Ernie Guerriero, CLU®,ChFC®,CEBS,CPCU®,CPC®,CMS,AIF®,RICP®,CPFA
Plan sponsors, usually the employer, in many cases has the risk tolerance to seek alternative investments in their retirement plan. Generally speaking entrepreneurs are risk takers, they’ve invested in their business, they understand leverage and they are willing to wait for a return on their money. Private Equity (PE) investing is such an investment and the DOL has outlined how PE can be used in a self-directed 401(k) arrangement. However, is this investment appropriate for a Plan and should there be an offsetting investment, life insurance? As a refresher a private equity investment is a type of alternative investment. Individuals own a portion of a company that is not publicly owned, quoted or traded on a stock exchange. Private equity investment strategies include executing leveraged buyouts, contributing venture capital and investing growth capital to name of few investment alternatives.
On June 3, 2020, the Employee Benefit Security Administration of the U.S. Department of Labor (DOL) issued an information letter (Information Letters are for informational purposes only and are not binding on the DOL or any other party.) The Letter outlined the fiduciary responsibility provisions of the Employee Retirement Income Security Act of 1974, as amended (ERISA) do not prohibit fiduciaries of 401(k) and other individual account plans from including diversified investment options with private equity exposure if various requirements are met. However the DOL’s analysis should apply equally to investment funds that invest in other alternative asset classes such as real estate.
ERISA generally provides that plan fiduciaries must discharge their duties prudently and in the exclusive interest of the plan’s participants and beneficiaries. Most 401(k) and other individual account plans have participant-directed investments, and such plans typically are designed to satisfy the requirements of Section 404(c) of ERISA, which provides that individual account plan fiduciaries are not responsible for losses caused by participant investment selections among a menu of designated investment options offered under the plan if the requirements of Section 404(c) are met. As this relates to PE one very important requirement is that fiduciaries must prudently select and monitor any designated investment options offered under the plan.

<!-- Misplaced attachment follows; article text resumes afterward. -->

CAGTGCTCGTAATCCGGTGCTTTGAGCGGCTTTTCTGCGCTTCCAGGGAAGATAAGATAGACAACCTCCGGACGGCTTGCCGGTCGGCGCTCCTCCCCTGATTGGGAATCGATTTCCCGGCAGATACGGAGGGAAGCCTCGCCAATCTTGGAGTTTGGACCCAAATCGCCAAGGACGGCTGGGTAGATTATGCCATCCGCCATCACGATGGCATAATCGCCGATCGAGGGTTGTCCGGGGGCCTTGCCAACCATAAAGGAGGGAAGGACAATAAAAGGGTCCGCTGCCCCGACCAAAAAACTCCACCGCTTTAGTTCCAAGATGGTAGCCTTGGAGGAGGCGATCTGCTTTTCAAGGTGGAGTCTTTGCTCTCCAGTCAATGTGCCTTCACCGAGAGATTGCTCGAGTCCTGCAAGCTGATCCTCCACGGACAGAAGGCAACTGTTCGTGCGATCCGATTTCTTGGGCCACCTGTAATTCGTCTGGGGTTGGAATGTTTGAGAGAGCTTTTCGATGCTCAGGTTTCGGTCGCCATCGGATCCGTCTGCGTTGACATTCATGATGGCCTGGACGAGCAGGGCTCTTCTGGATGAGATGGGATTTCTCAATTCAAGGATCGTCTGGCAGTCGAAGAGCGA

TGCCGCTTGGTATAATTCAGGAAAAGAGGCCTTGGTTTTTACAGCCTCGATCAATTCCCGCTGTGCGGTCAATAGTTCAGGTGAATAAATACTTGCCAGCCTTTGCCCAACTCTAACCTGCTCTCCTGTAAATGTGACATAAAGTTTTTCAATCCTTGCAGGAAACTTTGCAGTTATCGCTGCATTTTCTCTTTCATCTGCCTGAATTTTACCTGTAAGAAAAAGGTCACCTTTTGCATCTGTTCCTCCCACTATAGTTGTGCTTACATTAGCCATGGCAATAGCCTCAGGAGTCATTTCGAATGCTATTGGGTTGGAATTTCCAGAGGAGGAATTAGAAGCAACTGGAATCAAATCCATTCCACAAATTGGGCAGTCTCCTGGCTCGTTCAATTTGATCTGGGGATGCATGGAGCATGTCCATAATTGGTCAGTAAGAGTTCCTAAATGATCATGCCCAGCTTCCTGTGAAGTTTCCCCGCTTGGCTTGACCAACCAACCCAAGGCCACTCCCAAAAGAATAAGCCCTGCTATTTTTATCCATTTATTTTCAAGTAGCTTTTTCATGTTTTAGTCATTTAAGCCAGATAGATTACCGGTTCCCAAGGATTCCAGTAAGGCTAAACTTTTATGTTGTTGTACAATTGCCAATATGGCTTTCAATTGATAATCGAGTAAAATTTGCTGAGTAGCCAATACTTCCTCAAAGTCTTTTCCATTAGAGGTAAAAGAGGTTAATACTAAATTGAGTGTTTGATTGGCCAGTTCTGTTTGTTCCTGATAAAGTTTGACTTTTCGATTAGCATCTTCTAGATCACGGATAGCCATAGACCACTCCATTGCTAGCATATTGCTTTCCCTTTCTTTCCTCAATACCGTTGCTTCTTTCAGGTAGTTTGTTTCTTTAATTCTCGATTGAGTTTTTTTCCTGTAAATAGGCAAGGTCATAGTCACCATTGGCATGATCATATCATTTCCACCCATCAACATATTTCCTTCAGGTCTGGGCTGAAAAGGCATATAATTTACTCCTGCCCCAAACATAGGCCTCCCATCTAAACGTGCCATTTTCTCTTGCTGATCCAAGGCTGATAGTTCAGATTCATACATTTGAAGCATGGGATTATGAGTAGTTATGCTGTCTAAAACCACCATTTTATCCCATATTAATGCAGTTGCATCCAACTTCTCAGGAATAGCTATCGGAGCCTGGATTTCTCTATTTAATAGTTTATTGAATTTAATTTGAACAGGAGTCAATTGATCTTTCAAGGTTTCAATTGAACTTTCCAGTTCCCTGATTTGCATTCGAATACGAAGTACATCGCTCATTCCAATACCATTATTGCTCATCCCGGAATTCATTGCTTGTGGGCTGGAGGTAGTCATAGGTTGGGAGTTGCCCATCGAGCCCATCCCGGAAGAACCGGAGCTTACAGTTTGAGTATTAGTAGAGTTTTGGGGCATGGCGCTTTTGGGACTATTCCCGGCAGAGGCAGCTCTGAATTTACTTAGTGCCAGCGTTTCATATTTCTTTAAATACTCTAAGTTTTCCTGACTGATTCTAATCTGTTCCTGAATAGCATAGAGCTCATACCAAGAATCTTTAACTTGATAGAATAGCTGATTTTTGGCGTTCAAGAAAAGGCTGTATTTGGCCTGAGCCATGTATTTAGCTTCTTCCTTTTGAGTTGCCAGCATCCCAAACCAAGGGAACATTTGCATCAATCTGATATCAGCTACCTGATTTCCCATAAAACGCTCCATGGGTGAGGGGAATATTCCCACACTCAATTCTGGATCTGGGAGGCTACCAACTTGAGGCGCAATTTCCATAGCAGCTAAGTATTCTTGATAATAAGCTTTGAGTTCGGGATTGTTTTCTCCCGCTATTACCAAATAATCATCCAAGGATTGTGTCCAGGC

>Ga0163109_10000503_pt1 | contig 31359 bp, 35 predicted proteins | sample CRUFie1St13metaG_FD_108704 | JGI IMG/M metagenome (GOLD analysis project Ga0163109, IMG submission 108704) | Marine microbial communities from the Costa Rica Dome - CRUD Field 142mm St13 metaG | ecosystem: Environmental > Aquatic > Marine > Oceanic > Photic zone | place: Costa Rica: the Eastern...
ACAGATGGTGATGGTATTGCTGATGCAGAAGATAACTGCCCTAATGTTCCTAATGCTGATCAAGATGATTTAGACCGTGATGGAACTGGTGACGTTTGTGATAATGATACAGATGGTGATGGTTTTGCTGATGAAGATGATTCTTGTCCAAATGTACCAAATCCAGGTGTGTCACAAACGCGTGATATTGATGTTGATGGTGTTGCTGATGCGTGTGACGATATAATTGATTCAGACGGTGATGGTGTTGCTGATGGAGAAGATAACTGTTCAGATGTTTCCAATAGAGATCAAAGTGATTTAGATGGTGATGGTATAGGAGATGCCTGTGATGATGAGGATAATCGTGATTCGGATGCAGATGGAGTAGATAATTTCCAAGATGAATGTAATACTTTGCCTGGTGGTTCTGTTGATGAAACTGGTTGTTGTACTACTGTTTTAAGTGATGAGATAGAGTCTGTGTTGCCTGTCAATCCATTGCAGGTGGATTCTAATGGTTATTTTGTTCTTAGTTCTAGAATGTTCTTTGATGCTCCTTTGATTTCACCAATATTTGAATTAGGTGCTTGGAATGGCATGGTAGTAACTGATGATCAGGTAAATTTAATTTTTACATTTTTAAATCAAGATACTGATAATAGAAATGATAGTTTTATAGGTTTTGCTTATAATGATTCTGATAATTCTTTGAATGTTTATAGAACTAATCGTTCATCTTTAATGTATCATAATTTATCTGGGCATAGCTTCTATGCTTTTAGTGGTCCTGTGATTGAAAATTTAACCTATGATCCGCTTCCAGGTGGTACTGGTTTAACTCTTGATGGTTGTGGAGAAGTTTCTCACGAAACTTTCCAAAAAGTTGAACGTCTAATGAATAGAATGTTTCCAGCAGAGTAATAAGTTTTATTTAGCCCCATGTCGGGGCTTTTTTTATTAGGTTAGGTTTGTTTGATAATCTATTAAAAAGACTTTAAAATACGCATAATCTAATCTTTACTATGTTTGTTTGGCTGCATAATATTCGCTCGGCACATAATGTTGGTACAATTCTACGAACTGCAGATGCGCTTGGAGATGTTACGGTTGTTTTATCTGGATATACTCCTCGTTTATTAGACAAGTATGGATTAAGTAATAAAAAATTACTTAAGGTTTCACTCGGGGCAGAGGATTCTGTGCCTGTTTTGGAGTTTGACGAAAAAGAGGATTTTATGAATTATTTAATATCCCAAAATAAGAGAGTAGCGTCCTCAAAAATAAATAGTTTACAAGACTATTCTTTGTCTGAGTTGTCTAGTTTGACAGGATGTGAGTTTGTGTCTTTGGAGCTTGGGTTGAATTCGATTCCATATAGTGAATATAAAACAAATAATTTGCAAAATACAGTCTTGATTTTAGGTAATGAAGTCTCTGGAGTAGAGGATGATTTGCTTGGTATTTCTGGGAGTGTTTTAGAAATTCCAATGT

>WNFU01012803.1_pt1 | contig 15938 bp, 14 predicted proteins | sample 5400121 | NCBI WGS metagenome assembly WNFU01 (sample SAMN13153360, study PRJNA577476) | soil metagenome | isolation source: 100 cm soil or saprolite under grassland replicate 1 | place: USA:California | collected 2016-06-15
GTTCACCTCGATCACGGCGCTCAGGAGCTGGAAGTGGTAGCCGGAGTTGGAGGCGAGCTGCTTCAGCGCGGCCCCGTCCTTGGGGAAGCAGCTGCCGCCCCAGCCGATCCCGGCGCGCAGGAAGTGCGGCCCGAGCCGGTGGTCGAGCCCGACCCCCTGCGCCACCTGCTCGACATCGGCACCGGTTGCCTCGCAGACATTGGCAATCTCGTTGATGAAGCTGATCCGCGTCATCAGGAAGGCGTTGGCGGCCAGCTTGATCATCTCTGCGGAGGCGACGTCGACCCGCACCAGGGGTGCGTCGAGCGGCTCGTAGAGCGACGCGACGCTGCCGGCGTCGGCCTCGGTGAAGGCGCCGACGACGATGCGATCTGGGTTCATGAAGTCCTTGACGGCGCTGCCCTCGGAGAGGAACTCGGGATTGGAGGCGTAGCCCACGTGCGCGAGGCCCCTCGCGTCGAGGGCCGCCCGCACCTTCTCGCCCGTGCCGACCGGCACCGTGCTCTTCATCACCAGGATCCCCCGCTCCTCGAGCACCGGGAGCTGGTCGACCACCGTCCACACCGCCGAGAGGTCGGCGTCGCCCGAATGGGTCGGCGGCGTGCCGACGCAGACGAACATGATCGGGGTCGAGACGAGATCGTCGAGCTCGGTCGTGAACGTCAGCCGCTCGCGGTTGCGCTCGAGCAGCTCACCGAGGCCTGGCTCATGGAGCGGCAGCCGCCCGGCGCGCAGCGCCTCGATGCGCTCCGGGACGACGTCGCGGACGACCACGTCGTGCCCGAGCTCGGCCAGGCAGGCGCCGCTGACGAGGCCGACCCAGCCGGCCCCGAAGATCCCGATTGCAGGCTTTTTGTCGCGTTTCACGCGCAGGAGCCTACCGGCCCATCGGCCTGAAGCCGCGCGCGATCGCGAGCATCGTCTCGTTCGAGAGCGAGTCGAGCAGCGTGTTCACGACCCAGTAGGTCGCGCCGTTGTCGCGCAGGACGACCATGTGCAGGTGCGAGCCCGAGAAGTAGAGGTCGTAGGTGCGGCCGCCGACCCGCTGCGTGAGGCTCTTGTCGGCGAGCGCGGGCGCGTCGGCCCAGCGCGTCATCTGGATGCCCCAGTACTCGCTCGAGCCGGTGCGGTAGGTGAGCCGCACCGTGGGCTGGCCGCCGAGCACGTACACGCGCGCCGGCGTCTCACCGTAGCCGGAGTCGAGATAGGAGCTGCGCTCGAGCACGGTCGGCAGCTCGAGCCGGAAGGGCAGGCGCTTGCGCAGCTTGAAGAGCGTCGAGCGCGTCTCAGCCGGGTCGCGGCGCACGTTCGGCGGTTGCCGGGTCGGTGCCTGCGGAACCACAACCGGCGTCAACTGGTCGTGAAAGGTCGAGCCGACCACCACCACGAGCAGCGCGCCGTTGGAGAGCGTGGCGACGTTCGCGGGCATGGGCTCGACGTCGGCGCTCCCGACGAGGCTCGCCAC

The DOL indicated that an individual account plan fiduciary may prudently select and monitor an investment fund consisting of an asset allocation fund with a private equity component as described in the letter in a manner consistent with ERISA’s fiduciary responsibility provisions. Given that private equity investments are more complex, have less liquidity, and typically do not have readily ascertainable market values, the DOL indicated plan fiduciaries should consider the following:
1. whether adding such an investment fund would allow participants to invest in more diversified investment options with an appropriate range of expected returns, net of fees, and diversification of risks over a multi-year period.
2. whether the investment fund is overseen by plan fiduciaries (using third-party investment experts as necessary) or managed by professionals who have the capabilities, experience, and stability to manage an investment fund effectively that includes private equity investments given the nature, size, and complexity of the private equity activity.
3. whether the investment fund has limited the allocation of assets to private equity exposure in a manner that is designed to address the unique characteristics associated with such exposure and has adopted features related to liquidity and valuation designed to allow plan benefit distributions and direct exchanges among the plan’s investment line-up.
Considering liquidly, valuation, fees, and other Regulatory issues (SEC), is this a prudent investment for the plan participants and their beneficiaries or is life insurance more appropriate for the plan participants and their beneficiaries?